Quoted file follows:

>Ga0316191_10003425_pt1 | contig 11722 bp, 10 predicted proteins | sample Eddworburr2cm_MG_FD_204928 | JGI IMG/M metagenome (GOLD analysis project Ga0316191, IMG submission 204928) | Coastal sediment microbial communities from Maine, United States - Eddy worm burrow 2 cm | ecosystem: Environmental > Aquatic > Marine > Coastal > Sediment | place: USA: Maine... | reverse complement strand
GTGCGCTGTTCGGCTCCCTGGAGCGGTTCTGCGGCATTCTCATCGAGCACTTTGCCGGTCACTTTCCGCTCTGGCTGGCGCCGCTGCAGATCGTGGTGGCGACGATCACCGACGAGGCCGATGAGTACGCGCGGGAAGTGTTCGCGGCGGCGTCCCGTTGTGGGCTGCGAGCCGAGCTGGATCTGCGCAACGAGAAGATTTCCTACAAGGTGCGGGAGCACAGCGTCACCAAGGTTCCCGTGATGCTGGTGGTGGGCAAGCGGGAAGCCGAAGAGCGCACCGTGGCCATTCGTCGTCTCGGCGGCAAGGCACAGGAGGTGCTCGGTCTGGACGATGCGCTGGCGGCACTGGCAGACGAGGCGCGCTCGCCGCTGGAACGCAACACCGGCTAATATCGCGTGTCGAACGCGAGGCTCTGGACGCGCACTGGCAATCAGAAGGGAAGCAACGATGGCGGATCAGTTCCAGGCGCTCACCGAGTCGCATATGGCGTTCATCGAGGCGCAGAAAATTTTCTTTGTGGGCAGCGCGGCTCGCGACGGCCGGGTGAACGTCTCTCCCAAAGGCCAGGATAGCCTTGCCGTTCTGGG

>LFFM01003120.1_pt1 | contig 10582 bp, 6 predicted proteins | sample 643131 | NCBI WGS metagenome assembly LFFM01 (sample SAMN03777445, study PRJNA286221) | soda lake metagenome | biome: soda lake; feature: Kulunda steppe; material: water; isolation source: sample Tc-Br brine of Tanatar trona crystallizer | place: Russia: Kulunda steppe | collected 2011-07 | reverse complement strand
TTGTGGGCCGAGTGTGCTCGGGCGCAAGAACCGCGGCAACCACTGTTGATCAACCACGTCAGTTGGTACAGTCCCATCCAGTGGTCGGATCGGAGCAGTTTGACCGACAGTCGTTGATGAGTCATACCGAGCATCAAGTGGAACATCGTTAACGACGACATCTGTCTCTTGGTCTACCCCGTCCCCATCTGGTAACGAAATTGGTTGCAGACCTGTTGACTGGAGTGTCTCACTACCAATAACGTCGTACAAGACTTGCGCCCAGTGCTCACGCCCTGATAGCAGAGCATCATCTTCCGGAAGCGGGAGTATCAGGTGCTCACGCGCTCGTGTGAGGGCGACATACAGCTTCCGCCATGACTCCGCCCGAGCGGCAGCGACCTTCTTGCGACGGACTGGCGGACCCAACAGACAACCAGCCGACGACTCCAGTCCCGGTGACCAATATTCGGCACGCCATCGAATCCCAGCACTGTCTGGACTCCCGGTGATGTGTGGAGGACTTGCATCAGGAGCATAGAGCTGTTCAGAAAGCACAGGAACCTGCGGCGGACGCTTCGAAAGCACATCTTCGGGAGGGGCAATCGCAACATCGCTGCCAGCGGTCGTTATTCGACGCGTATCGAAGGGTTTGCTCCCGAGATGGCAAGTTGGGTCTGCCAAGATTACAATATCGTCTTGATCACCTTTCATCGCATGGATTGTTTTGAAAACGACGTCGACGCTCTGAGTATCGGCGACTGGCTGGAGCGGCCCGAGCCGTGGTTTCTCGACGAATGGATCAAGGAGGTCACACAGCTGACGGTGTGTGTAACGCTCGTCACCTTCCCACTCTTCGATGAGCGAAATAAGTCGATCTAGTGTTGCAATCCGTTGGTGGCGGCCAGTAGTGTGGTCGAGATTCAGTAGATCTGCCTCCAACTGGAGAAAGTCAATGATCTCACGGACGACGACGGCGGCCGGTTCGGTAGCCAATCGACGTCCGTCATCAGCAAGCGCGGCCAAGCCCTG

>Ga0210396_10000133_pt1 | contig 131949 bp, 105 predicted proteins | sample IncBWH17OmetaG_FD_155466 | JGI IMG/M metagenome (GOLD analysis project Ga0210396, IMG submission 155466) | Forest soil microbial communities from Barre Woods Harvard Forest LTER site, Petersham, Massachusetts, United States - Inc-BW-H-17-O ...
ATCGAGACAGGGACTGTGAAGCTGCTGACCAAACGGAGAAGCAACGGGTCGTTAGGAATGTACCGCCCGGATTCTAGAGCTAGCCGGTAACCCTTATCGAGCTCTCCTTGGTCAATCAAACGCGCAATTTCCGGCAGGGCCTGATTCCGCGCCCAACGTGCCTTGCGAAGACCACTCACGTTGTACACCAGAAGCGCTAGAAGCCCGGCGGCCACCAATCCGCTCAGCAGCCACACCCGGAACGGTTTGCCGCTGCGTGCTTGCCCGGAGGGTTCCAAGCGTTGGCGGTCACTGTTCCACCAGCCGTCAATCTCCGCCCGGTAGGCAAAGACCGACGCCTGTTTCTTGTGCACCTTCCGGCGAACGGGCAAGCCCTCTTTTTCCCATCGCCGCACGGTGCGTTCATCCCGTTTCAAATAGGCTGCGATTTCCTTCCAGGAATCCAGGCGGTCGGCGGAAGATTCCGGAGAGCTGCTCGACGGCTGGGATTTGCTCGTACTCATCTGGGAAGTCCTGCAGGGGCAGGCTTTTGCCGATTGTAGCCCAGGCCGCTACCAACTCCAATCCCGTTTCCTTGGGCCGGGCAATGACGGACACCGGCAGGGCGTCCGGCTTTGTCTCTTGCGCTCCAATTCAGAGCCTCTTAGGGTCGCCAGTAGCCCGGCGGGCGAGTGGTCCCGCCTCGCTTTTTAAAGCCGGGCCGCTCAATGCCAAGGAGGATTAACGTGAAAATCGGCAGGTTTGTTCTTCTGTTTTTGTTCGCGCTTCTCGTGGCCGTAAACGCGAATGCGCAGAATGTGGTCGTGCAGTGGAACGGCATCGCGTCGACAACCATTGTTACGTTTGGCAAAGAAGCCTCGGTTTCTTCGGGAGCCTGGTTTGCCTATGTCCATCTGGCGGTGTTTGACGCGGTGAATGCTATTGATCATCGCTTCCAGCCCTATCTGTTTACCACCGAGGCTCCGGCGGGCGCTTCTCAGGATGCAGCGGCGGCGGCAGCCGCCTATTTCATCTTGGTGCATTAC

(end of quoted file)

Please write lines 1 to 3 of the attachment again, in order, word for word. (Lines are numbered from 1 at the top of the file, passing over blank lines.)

>Ga0316191_10003425_pt1 | contig 11722 bp, 10 predicted proteins | sample Eddworburr2cm_MG_FD_204928 | JGI IMG/M metagenome (GOLD analysis project Ga0316191, IMG submission 204928) | Coastal sediment microbial communities from Maine, United States - Eddy worm burrow 2 cm | ecosystem: Environmental > Aquatic > Marine > Coastal > Sediment | place: USA: Maine... | reverse complement strand
GTGCGCTGTTCGGCTCCCTGGAGCGGTTCTGCGGCATTCTCATCGAGCACTTTGCCGGTCACTTTCCGCTCTGGCTGGCGCCGCTGCAGATCGTGGTGGCGACGATCACCGACGAGGCCGATGAGTACGCGCGGGAAGTGTTCGCGGCGGCGTCCCGTTGTGGGCTGCGAGCCGAGCTGGATCTGCGCAACGAGAAGATTTCCTACAAGGTGCGGGAGCACAGCGTCACCAAGGTTCCCGTGATGCTGGTGGTGGGCAAGCGGGAAGCCGAAGAGCGCACCGTGGCCATTCGTCGTCTCGGCGGCAAGGCACAGGAGGTGCTCGGTCTGGACGATGCGCTGGCGGCACTGGCAGACGAGGCGCGCTCGCCGCTGGAACGCAACACCGGCTAATATCGCGTGTCGAACGCGAGGCTCTGGACGCGCACTGGCAATCAGAAGGGAAGCAACGATGGCGGATCAGTTCCAGGCGCTCACCGAGTCGCATATGGCGTTCATCGAGGCGCAGAAAATTTTCTTTGTGGGCAGCGCGGCTCGCGACGGCCGGGTGAACGTCTCTCCCAAAGGCCAGGATAGCCTTGCCGTTCTGGG

>LFFM01003120.1_pt1 | contig 10582 bp, 6 predicted proteins | sample 643131 | NCBI WGS metagenome assembly LFFM01 (sample SAMN03777445, study PRJNA286221) | soda lake metagenome | biome: soda lake; feature: Kulunda steppe; material: water; isolation source: sample Tc-Br brine of Tanatar trona crystallizer | place: Russia: Kulunda steppe | collected 2011-07 | reverse complement strand